After dominant victories on the 500 Gold Star in the late 50’s, BSA Motocross Champion Jeff Smith decided that they needed to move in the Lighter direction. With Brian Martin’s expertise, a C15 Trials and a B40, they got to work on building a lighter motocross machine.

Jeff had been testing a 250cc BSA C15. The C15 was based on a street-model 250cc four-stroke, and the only changes were to take off the street gear and fit motocross tires. BSA decided to compete in the British 250 Grand Prix on these modified street machines. To Jeff’s surprise and quite unexpectedly, he came second behind Rolf Tibblin who won the British 250 GP using the works Husqvarna. John Draper was fifth on C15 machines. As a result, BSA built a 342cc version of the B40 engine for Smith to race in the 1963 500 World Championship while working on the 441cc design.

Brian Martin, head of BSA’s competition department, started a project to enlarge the B40 engine. Initially, the engine was enlarged to 421 cc and for the 1964 Motocross season, the engine was fitted in a lightweight frame that carried the oil in the top tube. Smith took this machine to 3 victories in the championship and, with 3 rounds to go, the displacement was increased to 441 cc. The extra capacity was obtained by increasing the B40’s 70 mm stroke to 90 mm, the 79 mm bore was retained. The cast iron barrel of the B40 was changed to an alloy item. With just three rounds remaining in the 1964 FIM 500 Grand Prix season left, Jeff with the newly configured motorcycle he was looking for, beat the winner of the two previous championships, Swede Rolf Tibblin, to the title by a narrow margin.

In 1965, Jeff Smith was able to retain his championship by winning six GPs. In the final race, the East German GP, Smith used a pre-production C15S-framed model with the 441cc engine and finished sixth. On the strength of Jeff Smith’s two World Championships, BSA introduced a replica at the 1965 Earls Court Motorcycle Show, and christened it the: B44 Victor GP and the following year (1966) BSA introduced the model to the public.

B44 Victor GP

On the strength of Jeff Smith’s two World Championship, BSA introduced a replica at the 1965 Earls Court Motorcycle Show, the B44 Victor GP. The model was discontinued in 1967 and around 500 GPs were produced in total.

For collectors, it is important to note that the Victor 441 GP is very rare in America, so make sure the oil tank is built into the Reynolds 531 frame and the bike has a flat-bottom alloy tank, fiberglass airbox, conical hubs, 20-inch front wheel and rigid footpegs. Mudguards should be aluminium, and look for a 4-inch gap between the tank and short seat.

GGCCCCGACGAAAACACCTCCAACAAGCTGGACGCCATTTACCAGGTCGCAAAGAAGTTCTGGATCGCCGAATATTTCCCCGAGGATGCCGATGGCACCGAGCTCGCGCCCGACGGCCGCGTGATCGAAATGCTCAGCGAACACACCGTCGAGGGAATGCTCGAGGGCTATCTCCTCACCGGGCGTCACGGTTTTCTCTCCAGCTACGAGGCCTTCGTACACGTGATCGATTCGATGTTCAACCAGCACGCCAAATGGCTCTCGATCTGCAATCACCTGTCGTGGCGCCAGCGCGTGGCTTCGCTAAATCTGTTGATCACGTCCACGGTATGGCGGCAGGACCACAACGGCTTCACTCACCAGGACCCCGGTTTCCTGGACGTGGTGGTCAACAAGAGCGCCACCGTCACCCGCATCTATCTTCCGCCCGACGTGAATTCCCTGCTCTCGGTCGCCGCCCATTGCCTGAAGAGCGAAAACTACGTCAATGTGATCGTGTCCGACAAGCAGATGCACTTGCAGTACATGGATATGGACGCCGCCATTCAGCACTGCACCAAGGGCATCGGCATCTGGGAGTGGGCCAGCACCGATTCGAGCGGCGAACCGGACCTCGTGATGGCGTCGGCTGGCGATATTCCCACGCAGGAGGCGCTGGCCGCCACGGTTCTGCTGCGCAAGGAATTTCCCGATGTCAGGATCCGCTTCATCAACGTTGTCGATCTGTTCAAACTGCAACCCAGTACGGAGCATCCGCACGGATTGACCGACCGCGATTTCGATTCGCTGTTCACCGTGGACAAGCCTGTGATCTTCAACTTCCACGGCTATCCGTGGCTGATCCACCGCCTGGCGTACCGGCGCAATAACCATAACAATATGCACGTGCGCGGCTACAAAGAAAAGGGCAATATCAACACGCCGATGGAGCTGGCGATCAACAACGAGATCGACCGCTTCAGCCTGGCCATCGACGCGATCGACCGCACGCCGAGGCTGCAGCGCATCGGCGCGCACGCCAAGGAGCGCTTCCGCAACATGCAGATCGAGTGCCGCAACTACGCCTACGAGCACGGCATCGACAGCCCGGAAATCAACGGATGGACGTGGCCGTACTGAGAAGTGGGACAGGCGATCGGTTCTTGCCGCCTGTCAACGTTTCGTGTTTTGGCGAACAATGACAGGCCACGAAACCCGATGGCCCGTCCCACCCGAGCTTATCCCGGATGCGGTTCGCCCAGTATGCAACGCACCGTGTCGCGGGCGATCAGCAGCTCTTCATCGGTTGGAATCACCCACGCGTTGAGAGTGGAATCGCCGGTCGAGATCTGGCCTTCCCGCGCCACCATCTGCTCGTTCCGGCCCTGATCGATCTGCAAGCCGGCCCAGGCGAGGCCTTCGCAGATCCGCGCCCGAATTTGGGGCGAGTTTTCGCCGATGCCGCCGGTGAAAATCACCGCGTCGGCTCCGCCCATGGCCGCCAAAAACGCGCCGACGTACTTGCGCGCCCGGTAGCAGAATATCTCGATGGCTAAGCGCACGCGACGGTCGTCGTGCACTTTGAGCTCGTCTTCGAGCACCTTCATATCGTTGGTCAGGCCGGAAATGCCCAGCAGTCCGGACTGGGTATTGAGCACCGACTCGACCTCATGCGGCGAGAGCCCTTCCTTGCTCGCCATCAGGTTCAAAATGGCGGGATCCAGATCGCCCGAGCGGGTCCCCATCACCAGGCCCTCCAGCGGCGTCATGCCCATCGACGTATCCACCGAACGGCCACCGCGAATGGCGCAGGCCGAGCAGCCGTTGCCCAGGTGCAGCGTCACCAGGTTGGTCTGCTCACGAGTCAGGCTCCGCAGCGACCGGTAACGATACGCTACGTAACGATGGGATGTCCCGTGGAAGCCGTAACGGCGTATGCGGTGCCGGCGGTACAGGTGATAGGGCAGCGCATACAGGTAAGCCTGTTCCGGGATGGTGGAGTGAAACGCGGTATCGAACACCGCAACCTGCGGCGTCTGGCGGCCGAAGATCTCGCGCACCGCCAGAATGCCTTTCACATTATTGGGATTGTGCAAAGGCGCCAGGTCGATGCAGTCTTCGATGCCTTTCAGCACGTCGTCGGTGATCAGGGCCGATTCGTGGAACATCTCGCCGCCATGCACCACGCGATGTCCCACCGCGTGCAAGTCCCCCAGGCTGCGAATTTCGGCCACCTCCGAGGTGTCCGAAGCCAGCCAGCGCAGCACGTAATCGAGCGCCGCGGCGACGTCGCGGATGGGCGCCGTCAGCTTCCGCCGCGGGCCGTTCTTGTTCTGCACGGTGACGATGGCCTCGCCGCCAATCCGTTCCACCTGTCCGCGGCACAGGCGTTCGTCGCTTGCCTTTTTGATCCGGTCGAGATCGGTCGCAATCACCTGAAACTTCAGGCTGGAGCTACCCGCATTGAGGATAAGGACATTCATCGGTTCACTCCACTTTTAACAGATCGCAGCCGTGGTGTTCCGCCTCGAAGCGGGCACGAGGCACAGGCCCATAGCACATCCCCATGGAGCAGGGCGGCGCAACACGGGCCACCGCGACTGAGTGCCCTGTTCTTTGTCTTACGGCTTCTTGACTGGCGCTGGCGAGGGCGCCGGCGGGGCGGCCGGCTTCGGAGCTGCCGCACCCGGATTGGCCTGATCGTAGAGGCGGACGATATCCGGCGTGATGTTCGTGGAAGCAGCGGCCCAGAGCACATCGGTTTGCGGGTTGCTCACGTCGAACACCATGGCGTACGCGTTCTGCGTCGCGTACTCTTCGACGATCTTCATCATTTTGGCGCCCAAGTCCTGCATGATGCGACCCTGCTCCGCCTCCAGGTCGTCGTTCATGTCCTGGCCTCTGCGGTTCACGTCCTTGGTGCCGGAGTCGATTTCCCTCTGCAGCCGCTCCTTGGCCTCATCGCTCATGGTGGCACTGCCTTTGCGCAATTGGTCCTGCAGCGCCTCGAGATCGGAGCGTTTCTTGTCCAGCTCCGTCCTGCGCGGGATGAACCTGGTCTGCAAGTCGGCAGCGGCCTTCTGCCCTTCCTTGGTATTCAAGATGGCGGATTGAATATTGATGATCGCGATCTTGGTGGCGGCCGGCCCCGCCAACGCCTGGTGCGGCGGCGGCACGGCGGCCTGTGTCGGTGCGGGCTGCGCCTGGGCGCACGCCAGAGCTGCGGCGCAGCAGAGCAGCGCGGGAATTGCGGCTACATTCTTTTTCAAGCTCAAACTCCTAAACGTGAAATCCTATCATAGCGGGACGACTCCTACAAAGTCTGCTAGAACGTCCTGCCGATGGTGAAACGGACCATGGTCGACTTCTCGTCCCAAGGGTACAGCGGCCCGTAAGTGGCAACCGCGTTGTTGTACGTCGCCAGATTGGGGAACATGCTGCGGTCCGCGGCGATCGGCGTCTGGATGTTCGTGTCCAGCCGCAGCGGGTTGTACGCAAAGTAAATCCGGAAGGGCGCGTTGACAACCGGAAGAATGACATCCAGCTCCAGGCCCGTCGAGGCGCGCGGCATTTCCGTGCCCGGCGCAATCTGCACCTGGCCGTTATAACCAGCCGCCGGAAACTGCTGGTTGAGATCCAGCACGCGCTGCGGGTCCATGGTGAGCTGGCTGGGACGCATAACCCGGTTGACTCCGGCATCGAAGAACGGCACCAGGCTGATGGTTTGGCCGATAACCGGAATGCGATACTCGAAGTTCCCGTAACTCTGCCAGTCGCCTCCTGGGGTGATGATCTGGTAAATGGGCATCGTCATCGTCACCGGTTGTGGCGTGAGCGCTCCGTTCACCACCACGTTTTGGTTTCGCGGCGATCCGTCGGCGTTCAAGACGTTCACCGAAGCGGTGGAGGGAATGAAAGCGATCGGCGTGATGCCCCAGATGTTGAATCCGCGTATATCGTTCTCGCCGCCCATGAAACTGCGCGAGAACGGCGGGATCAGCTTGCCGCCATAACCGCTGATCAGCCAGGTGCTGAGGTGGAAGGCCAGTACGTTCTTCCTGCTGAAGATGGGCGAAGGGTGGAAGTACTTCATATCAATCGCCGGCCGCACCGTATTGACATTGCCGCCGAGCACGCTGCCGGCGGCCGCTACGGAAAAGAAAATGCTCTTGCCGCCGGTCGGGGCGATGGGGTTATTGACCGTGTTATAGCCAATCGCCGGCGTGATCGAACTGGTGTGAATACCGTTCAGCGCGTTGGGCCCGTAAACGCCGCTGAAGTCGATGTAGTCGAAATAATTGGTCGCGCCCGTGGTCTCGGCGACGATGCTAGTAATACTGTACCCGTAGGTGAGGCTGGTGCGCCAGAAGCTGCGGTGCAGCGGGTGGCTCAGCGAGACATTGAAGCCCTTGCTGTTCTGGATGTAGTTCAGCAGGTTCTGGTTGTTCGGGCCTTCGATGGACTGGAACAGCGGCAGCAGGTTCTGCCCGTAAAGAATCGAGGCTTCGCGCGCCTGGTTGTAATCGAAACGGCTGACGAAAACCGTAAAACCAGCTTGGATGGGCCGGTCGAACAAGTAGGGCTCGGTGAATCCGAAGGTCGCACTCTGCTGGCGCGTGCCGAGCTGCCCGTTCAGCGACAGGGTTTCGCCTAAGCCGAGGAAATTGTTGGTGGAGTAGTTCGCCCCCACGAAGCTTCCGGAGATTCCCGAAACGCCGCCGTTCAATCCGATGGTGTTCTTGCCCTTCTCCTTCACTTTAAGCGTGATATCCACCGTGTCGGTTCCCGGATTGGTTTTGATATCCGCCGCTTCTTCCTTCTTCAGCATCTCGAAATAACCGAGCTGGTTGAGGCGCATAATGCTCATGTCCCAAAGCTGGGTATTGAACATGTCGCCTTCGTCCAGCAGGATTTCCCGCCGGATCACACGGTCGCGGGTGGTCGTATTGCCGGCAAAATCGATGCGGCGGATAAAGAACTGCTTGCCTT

B44VE Victor Enduro/B44VS Victor Special

A road legal on-off-road version with lights was introduced in 1966 as the B44VE Victor Enduro in the UK and the B44VS Victor Special in the US. From 1967 the Victor Special name was used in all markets. The fuel and oil tanks were made in alloy. Production continued until the model was replaced by the B50 Victor Trail in 1971.

B44VR Victor Roadster/B44SS Shooting Star

A roadster version, designated B44VR Victor Roadster in the UK and B44SS Shooting Star in the US was introduced in 1967. The model used fibreglass fuel and oil tanks and was fitted with a 7″ half-width front brake. From 1968 the model was known as the Shooting Star in all markets, the tanks were changed to steel and a larger 8″ front brake was fitted. A 7″ full width twin leading shoe front brake was fitted from 1969. The model was discontinued when the 500 cc B50 models were introduced in 1971.

Press Reports

“The Victor … has the weight and general handling usually associated with 250s, while it does have the urge of a 500.” — Cycle World, April 1966

“The 441 single is a rare jewel of simplicity and a masterpiece of performance.” — Cycle, April 1968

“For those of us who like to potter about with old bikes, motorcycles like the Victor still deliver satisfaction in spades.” — Cycle World, August 1989

“Bash it, thrash it, even trash it, the 441 Victor was proof positive that the British could build a highly stressed, reliable power unit.” — Rider, July 1993